Let me spin this to talk a little bit about the 401k plan. We do require that our employees, or we request actually, we can't require it, but we request our employees put 20% of their monthly bonus payout into their 401k plan. That's part of this game plan to get them to a million dollars by the time that they retire. Some of our employees put half of their bonus in their 401k. Some of our employees put all of their bonus into their 401k. The ones that are putting all their bonus in, they're going to be millionaires early in their career and multimillionaires, if they choose to stay with us. They'll have options in life. And that's more credit to them.
That is amazing. Absolutely amazing. Rick, before we turn it over to, switch over to Q&A, would love to hear whatever advice you want to share to business owners who may be watching this and who may be looking at employee ownership for their business.
Yeah. One of the things that is really important, if you're going to choose a succession plan of employee ownership, or maybe it's not even a succession for you, maybe it's just part of how you want to run your business, having a culture of organic leadership, or some way to allow employee voice and worker power to happen within your organization is really, really critical. If you have an organization that is top down management, that is one or just a few people at the top that make decisions, and then the decisions are baked down in the organization, and you try to go down a path of employee ownership, you're going to find that it's going to fall apart.
Because for employee ownership to work really well, you need decision makers, you need people thinking on their feet at all levels of the organization. One of the things that's really powerful about that type of corporate culture is that, instead of having a few people in the offices in the front hallway making decision, you've got people making decisions throughout the organization every day, about how to do things more efficiently, how to cut expenses. We did a training a few years back about employee ownership and where we're trying to ingrain, build our culture.
If the sales team raises prices by a dollar, usually a few pennies will drop into profit. Somehow organizations find ways to spend the money if sales price goes up. But if you can find ways to reduce your expenses by a dollar, a dollar, all of it will drop into profit. The best way to make more money is to have people that are actually doing the work, thinking about how to do it more efficiently, how to reduce cost. This is one of the real benefits that we have at Optimax, is the level of engagement that employees have.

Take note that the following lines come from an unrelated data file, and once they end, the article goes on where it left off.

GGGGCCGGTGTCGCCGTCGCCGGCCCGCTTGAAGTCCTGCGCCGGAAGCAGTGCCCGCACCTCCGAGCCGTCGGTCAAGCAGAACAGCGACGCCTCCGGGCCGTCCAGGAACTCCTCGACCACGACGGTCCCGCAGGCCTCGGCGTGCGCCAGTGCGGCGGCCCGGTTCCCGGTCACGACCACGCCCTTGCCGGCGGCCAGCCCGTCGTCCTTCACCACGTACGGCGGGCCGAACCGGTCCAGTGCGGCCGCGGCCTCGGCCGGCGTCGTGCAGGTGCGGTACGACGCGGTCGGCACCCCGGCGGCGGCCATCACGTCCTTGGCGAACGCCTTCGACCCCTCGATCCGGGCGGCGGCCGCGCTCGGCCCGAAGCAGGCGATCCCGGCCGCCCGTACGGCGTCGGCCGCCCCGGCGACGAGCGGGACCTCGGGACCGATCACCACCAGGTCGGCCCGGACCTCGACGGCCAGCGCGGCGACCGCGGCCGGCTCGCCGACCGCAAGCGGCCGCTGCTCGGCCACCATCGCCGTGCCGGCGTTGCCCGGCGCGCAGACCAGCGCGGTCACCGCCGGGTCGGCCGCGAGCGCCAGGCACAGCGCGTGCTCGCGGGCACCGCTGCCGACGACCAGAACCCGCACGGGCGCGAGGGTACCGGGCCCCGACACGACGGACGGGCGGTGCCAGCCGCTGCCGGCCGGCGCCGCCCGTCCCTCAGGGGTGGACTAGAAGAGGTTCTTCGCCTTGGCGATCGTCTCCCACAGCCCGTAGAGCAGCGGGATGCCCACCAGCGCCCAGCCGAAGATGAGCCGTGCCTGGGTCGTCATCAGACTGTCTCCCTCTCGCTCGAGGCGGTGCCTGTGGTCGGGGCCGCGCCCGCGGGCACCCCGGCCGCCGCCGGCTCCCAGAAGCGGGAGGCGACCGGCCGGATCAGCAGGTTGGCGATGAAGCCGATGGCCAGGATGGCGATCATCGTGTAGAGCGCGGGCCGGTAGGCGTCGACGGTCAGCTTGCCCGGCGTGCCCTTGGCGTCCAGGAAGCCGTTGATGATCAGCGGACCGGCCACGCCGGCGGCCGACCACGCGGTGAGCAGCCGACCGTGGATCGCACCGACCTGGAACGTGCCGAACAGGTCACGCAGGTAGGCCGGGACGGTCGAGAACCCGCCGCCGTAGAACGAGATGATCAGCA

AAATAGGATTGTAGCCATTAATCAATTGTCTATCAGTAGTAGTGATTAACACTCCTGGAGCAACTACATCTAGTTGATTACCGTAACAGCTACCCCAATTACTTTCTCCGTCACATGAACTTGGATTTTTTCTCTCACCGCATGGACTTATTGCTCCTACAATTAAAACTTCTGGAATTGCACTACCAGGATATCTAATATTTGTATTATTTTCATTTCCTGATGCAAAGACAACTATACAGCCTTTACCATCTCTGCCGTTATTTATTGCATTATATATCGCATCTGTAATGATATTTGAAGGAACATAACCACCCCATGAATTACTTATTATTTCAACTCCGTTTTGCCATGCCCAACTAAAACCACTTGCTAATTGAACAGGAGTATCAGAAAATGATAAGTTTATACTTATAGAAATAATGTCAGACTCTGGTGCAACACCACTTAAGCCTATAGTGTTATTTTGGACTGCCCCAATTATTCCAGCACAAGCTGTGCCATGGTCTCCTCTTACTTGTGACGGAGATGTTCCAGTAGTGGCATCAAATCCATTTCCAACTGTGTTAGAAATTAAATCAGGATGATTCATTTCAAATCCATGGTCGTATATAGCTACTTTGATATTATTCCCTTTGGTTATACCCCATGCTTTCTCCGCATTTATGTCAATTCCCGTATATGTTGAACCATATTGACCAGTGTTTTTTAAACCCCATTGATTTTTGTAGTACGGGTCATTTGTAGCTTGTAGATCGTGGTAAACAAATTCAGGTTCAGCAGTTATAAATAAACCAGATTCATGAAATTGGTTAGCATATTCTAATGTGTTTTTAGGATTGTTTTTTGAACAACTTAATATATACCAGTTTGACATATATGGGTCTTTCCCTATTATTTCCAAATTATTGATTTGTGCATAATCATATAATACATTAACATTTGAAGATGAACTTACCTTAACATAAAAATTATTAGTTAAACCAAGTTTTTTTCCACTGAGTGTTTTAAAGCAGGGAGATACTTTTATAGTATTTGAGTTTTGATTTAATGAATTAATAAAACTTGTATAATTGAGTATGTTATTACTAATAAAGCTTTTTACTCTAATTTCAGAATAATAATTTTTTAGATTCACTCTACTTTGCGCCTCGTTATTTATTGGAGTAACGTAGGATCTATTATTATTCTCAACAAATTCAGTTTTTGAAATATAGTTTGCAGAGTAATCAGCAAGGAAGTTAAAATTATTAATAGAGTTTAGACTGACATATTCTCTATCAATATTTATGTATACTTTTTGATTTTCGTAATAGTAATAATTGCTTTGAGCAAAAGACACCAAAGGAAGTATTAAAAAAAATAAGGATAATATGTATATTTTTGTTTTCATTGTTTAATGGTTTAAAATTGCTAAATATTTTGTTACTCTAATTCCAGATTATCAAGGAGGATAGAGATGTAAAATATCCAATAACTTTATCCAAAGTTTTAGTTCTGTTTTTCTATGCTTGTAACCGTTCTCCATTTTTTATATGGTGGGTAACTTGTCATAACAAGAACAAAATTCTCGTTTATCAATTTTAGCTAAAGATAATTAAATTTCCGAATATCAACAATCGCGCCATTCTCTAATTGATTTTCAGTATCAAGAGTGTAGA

Just a couple weeks ago, we had an event at Optimax. It's our annual engineering event, where employees, we usually have about 20 people throughout the day that will give a 10 to 15 minute overview of something they did in their work area that helped reduce expenses or create efficiencies, new efficiencies, or leveraged technology in a new way to create value for our customers. And it is so powerful. All the solutions they're coming up with, they're way beyond anything that Mike and I ever imagined we could be doing. Especially the younger people in the organization, they come to us with fresh minds and new ideas, and ways to leverage technology that we never thought about. So, it's a really beautiful thing to see these people blossoming and helping us be successful.
So inspiring. Thank you so much, Rick. For everyone who has joined us today live, if you haven't already, go ahead and pop your questions in the Q&A, and I'm going to kick off with one that's already been posted. Rick, this question is, how has your ownership burden shifted since the transition? Are there things you do less of? Are there things that you have more time and attention for?
Yeah. Well, if I look back 10 years ago, it was funny, we used to have more top-down management at Optimax. There was a phase in our journey where meetings weren't called unless Mike or I called the meeting to get together to talk about something. As we started nurturing a younger leadership team, we expected they'd jump out all over it, but it took some time for other people to start calling meetings and to start engaging in solving problems. Today, I don't call hardly any meetings. I'm really in a coaching role at Optimax. We have activities throughout the organization where people are ... They feel empowered and they're calling meetings, or talking to their peers, and coming up with solutions all on their own and identifying areas for improvement, and then getting a group together to talk about it.